In news that will no doubt be greeted with lots of lingering, pensive stares of disbelief as we slowly zoom in on the faces of their fans, ABC has canceled its long-running daytime soaps All My Children and One Life To Live. It’s all part of a looming end to the afternoon “stories” that for much of the 20th century captivated housewives and house-husbands, invalids, the unemployed, the flu-ridden, the night shift, and other people home during the day. And for the 41-year-old All My Children and the 43-year-old One Life To Live, this heralds the conclusion of sagas that have spanned decades and generations, launched the careers of countless famous actors, and had more mysterious deaths, rapes, and bomb plots than most war-torn Third World countries.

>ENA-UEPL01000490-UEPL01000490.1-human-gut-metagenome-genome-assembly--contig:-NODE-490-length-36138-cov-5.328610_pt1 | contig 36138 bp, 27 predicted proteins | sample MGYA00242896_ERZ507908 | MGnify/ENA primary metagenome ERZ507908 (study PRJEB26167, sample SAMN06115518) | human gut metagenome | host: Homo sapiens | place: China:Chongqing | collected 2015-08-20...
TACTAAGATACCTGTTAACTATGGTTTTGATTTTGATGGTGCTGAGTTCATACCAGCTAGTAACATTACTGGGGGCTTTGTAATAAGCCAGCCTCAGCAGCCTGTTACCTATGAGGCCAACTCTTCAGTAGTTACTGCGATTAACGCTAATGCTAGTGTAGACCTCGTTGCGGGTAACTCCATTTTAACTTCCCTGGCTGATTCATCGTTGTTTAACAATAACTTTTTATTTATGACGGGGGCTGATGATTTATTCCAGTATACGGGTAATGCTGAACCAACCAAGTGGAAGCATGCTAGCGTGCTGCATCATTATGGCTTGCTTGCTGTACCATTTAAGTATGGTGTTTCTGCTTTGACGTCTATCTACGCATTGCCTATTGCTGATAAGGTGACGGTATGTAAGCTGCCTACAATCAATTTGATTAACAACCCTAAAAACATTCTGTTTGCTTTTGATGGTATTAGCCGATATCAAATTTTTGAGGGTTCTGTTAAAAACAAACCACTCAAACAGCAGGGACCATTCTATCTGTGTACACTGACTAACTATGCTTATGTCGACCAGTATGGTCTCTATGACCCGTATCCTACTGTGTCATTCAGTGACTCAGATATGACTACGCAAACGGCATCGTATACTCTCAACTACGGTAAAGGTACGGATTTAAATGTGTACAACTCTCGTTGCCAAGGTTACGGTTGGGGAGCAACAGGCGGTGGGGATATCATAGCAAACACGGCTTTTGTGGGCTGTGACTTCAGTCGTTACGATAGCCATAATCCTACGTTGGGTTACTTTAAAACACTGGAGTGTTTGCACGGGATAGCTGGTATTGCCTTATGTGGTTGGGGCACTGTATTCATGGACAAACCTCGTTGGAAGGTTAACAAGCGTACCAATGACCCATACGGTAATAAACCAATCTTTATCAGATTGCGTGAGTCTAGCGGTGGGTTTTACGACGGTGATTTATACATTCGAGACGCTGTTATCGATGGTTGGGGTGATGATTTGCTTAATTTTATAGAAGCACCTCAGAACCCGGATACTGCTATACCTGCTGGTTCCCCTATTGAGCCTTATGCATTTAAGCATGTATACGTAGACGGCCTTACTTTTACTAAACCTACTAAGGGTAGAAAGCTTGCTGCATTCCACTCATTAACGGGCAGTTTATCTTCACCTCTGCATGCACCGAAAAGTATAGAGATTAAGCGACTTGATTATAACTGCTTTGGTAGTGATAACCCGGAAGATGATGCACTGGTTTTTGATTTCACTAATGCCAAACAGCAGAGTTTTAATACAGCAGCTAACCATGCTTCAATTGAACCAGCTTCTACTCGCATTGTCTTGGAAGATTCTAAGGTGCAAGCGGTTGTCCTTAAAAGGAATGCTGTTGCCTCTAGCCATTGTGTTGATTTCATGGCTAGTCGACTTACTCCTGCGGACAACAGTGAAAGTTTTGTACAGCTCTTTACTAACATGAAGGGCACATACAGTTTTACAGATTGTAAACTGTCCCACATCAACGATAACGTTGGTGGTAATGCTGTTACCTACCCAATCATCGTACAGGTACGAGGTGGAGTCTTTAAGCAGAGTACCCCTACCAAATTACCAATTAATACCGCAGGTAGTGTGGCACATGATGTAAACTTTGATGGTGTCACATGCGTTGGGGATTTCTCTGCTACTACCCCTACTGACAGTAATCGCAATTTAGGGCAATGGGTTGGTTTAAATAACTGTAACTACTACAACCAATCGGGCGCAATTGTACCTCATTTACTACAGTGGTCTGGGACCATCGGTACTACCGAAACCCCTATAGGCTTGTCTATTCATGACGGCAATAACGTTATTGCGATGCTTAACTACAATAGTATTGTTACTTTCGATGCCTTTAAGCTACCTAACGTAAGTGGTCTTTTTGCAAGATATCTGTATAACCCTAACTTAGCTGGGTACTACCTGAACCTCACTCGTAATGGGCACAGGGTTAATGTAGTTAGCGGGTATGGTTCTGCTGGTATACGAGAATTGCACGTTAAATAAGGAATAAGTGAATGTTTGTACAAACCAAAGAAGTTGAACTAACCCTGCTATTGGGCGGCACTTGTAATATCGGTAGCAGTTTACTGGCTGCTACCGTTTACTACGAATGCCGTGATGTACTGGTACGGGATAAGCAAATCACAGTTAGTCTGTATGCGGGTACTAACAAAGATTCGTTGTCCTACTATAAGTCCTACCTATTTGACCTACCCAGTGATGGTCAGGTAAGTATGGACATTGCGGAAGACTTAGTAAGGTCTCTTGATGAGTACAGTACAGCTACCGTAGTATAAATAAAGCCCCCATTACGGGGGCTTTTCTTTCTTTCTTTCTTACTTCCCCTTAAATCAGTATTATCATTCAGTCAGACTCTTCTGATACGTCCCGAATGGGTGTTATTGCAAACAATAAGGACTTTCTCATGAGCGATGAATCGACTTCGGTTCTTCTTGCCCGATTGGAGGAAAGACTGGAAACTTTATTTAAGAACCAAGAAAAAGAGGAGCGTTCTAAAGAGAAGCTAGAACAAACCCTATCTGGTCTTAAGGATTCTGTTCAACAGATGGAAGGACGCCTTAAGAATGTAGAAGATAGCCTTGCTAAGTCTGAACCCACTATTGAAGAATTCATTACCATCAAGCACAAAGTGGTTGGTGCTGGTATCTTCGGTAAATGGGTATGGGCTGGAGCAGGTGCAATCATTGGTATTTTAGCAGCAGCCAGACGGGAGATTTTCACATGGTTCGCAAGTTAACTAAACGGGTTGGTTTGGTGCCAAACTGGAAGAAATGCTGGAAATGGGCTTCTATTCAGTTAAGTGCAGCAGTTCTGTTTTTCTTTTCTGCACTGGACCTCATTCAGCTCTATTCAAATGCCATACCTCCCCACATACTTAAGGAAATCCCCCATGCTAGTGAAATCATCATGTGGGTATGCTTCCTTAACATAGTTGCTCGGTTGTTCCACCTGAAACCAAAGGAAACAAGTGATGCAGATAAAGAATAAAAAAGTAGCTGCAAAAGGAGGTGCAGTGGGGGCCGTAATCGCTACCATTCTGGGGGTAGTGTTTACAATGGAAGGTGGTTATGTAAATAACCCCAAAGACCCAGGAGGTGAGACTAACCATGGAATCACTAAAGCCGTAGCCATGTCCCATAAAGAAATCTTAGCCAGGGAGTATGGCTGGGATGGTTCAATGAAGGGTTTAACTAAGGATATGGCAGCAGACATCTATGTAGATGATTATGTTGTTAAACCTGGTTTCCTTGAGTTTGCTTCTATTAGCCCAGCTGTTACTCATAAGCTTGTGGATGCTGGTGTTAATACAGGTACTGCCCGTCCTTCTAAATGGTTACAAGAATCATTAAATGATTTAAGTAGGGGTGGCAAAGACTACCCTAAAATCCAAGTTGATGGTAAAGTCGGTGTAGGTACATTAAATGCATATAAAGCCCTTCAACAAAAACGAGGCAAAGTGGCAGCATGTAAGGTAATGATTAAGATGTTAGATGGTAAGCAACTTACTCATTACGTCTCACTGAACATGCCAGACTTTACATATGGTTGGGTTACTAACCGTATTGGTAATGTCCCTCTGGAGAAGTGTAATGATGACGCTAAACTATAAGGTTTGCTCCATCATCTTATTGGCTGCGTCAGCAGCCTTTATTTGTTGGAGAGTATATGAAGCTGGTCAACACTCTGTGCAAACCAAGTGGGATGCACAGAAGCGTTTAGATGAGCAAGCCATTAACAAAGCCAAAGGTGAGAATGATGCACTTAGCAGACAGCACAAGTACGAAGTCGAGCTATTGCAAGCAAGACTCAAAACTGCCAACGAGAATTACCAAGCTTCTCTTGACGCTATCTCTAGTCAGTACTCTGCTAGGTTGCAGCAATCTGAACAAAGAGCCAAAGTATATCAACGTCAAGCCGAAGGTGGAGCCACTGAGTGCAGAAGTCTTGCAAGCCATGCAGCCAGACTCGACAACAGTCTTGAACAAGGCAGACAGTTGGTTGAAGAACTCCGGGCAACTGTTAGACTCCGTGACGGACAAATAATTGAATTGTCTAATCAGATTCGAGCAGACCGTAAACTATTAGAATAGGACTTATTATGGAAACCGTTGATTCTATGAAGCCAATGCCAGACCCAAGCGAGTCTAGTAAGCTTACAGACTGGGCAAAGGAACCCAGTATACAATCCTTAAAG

Once All My Children ends in September and One Life To Live bows out in January, the network plans to replace them, respectively, with the live food-related show The Chew and the health and fitness show The Revolution, neither of which will feature anyone dying and then coming back from the dead to stop a wedding or anything cool like that. The cancellation leaves the occasionally Franco-starring General Hospital as ABC’s sole remaining daytime soap opera—and still the longest-running soap opera in the U.S.—while its only fellow survivors include The Young And The Restless, The Bold And The Beautiful, and Days Of Our Lives. Poor Soap Opera Digest just lost one-third of its coverage.
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